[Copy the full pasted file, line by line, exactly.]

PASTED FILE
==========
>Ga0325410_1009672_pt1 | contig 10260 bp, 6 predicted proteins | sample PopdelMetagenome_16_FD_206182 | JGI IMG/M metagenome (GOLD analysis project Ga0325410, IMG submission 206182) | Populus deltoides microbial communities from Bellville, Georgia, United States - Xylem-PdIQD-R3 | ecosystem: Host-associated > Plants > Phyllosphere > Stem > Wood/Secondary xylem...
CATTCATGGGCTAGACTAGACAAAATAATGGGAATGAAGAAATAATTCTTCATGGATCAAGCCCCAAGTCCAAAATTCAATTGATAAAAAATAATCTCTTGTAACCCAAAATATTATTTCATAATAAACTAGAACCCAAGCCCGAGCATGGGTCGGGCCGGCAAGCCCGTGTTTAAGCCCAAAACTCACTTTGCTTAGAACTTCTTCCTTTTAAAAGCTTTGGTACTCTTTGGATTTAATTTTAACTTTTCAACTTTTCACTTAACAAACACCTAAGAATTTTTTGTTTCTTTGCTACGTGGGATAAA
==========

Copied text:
>Ga0325410_1009672_pt1 | contig 10260 bp, 6 predicted proteins | sample PopdelMetagenome_16_FD_206182 | JGI IMG/M metagenome (GOLD analysis project Ga0325410, IMG submission 206182) | Populus deltoides microbial communities from Bellville, Georgia, United States - Xylem-PdIQD-R3 | ecosystem: Host-associated > Plants > Phyllosphere > Stem > Wood/Secondary xylem...
CATTCATGGGCTAGACTAGACAAAATAATGGGAATGAAGAAATAATTCTTCATGGATCAAGCCCCAAGTCCAAAATTCAATTGATAAAAAATAATCTCTTGTAACCCAAAATATTATTTCATAATAAACTAGAACCCAAGCCCGAGCATGGGTCGGGCCGGCAAGCCCGTGTTTAAGCCCAAAACTCACTTTGCTTAGAACTTCTTCCTTTTAAAAGCTTTGGTACTCTTTGGATTTAATTTTAACTTTTCAACTTTTCACTTAACAAACACCTAAGAATTTTTTGTTTCTTTGCTACGTGGGATAAA